If putting a price on the content would have been too far, there’s always the example from The Correspondent’s recent crowdfunding campaign. Their ‘pay-what-you- like’ model attracted 45,888 backers (or ‘members’), bringing in a whopping $2,677,070 to launch the English-language news site. This approach encourages readers to get financially involved, but only on terms they can afford, whether that be £1,000 or £1 a year.

The sustainability of ‘pay-what-you-like’ models has yet to be proved, but a membership-style approach along these lines would have played to all the strengths of The Pool’s audience, as well as encouraging a real investment in the site’s future.

The last word

However, there are some things that The Pool’s closure is definitely not. It does not, as the BBC suggested, ‘raise questions about whether women-focused journalism can thrive online’. Sites like Refinery29, whilst still subject to staff cuts and missed targets affecting all digital media companies, reach over 425 million women around the globe, and are another shining example of how to cultivate an intelligent female audience.

Similarly, the UK’s free women’s weekly Stylist magazine has outgrown parent brand Shortlist, which has now rebranded as The Stylist Group and has plans to build a US presence. The ‘power brand’ reaches around 2.1 million readers a month in the UK across all platforms, and also runs the female-focused newsletter ‘Emerald Street’, which like The Pool, has a six-figure list of subscribers.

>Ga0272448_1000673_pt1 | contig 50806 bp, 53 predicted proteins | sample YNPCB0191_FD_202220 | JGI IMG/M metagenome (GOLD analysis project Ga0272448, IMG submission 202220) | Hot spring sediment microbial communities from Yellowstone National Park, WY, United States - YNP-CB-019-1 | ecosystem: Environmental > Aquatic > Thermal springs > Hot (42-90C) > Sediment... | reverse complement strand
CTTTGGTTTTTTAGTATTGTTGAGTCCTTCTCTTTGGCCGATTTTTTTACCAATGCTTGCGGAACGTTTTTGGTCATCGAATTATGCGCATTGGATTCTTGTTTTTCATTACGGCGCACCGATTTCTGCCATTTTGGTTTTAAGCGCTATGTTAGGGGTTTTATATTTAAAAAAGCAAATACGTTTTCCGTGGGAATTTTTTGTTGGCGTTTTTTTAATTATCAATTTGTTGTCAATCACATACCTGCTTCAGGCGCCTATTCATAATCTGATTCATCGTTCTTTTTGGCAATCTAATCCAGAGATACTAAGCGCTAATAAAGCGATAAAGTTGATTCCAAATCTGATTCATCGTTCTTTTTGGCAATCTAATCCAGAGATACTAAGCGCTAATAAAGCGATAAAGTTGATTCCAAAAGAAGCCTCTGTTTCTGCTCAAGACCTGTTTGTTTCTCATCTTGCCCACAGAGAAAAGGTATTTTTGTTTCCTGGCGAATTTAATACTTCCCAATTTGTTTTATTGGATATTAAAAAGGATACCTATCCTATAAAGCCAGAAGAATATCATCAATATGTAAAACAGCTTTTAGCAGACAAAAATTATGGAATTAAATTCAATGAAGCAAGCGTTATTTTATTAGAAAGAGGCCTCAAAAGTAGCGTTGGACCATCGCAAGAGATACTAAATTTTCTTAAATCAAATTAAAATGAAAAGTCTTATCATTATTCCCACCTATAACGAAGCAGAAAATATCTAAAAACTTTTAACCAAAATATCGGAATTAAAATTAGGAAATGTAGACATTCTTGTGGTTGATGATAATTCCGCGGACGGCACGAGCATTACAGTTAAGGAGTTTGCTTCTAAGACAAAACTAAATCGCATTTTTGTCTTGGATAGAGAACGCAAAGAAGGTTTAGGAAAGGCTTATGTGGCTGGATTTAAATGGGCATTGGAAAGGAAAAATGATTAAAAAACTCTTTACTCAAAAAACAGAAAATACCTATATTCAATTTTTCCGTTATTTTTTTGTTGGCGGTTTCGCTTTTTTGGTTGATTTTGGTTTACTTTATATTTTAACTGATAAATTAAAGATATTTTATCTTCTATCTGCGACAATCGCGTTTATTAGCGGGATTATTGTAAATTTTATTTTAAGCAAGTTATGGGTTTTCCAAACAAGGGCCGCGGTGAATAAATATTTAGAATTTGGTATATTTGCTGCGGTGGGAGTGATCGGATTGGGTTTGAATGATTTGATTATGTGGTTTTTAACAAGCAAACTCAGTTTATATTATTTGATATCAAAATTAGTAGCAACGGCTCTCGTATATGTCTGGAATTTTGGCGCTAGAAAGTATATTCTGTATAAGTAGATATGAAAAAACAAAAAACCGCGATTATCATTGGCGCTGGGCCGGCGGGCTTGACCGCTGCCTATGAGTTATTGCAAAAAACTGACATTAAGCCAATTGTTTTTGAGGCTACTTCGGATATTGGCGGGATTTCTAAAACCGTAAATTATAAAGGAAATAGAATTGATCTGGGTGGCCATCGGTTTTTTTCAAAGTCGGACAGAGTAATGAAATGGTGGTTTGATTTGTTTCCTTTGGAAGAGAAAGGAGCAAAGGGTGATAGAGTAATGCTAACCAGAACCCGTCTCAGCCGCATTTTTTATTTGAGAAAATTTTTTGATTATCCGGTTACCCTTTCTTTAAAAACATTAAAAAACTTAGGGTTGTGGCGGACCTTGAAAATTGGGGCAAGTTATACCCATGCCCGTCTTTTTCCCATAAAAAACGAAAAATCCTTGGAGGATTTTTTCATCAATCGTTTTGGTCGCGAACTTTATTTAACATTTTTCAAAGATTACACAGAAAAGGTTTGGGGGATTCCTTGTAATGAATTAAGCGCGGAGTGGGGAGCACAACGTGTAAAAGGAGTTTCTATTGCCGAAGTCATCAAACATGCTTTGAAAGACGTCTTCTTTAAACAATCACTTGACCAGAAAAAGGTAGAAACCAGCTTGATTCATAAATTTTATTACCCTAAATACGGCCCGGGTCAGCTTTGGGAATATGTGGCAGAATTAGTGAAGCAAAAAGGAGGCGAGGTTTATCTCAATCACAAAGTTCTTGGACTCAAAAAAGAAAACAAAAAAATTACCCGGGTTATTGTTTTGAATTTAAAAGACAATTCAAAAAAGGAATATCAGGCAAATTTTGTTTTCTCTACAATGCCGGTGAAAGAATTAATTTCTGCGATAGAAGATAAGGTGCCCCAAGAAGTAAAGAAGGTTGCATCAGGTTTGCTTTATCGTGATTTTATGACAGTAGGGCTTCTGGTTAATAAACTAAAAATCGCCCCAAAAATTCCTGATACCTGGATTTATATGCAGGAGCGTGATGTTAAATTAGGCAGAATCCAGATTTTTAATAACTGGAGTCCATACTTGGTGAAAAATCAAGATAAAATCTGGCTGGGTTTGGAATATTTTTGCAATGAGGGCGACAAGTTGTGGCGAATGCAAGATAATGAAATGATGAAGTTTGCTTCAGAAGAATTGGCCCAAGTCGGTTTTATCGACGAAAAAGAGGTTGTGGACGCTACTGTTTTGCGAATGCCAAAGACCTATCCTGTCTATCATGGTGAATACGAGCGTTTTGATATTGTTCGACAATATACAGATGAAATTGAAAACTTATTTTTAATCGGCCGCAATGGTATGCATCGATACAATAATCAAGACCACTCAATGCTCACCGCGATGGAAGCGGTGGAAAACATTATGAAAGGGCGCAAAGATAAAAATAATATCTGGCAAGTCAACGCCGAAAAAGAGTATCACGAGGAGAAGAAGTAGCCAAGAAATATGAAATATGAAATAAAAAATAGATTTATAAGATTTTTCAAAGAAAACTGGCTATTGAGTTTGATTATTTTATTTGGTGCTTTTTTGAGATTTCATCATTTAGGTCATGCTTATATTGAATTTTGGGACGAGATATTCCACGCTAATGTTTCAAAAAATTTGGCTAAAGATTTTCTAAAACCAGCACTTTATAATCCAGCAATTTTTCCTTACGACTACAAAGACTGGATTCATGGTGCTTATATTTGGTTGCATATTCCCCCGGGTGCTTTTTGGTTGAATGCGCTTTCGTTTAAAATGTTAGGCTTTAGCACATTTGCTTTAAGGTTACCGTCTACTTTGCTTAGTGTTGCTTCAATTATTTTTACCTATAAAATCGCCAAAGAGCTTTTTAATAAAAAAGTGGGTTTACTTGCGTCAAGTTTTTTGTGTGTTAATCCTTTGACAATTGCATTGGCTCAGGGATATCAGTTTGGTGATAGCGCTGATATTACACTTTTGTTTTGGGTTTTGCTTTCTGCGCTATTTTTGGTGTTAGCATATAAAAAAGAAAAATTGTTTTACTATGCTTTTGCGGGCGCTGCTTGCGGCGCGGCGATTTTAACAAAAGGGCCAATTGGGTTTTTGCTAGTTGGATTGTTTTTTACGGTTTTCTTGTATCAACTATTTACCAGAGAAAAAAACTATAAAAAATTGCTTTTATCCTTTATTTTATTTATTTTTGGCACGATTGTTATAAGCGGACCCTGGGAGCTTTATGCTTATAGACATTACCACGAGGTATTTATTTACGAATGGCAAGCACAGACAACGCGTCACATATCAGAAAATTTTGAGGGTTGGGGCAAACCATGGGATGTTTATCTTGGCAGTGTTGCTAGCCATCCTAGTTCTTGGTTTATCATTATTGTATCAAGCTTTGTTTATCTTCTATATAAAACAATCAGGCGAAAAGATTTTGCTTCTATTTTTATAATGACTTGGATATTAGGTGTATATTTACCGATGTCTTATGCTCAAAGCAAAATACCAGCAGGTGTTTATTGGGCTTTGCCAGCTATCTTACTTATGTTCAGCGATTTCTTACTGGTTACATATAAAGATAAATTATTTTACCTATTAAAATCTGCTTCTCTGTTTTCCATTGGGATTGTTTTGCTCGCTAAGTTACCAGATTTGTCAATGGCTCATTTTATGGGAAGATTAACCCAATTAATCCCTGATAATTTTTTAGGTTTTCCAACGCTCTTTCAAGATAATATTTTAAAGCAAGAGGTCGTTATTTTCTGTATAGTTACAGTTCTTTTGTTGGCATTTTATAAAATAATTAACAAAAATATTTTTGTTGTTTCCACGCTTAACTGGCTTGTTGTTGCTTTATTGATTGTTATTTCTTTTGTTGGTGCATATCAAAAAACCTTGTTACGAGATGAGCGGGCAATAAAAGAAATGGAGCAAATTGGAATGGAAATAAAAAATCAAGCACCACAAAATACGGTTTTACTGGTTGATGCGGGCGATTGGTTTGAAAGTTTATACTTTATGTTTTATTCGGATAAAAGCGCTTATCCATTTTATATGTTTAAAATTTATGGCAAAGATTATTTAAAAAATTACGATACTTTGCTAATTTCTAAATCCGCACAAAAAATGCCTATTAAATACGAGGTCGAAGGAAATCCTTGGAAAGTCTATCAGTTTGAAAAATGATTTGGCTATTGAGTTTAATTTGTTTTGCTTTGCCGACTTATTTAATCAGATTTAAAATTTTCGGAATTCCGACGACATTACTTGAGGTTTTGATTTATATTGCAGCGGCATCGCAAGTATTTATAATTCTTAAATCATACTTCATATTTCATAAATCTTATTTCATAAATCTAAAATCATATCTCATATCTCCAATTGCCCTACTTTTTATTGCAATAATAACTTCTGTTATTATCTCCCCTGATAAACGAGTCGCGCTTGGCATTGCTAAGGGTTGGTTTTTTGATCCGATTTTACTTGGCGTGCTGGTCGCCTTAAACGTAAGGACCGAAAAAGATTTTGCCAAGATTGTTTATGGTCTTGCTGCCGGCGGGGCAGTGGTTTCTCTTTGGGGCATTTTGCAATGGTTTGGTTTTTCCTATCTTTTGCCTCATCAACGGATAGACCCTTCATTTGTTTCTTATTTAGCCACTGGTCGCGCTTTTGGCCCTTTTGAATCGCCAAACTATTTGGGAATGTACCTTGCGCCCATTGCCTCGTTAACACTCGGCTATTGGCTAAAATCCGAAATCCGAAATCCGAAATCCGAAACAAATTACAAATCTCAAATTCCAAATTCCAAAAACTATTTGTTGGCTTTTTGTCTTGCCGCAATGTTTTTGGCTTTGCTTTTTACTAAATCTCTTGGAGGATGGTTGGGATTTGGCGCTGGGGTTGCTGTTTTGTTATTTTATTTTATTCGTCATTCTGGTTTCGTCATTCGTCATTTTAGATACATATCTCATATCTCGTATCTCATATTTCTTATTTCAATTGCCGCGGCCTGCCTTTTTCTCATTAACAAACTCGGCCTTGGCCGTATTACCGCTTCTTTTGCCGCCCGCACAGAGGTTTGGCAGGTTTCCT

Drawing parallels between The Pool and recent high-profile cuts is deeply unhelpful, and misses the point about why so many of these businesses are struggling. General interest news and media faces completely different issues to sites like The Pool, which although it is aimed at women, had developed a style of writing that unquestionably made it niche. The audience that it attracted just prove the point further.

In an interview a year ago, Baker reinforced that point about needing a dedicated audience. “In the beginning, we didn’t want to do ‘women-oriented news’ we wanted to just do news,” she said. “But it was probably blindingly obvious to everybody…that you’ve got to give someone a reason to come to you.

“We can’t compete with the BBC or the Guardian, and so just gradually we evolved, always asking ourselves why someone would come, why they would want to read it, how it would make them feel, and then catering towards that.”

“What we found is that we were quite early to speak up about…domestic violence, and any kind of women’s issues – although I hate the phrase women’s issues because it should be people’s issues – and the traffic grew commensurate with that…We have a mission to celebrate women’s voices and to amplify them to tell women’s stories.”

The tragedy in The Pool’s case is that its readers almost certainly loved them enough to put actual money behind the site. They just never got a proper opportunity.

Image via DeepakG on Flickr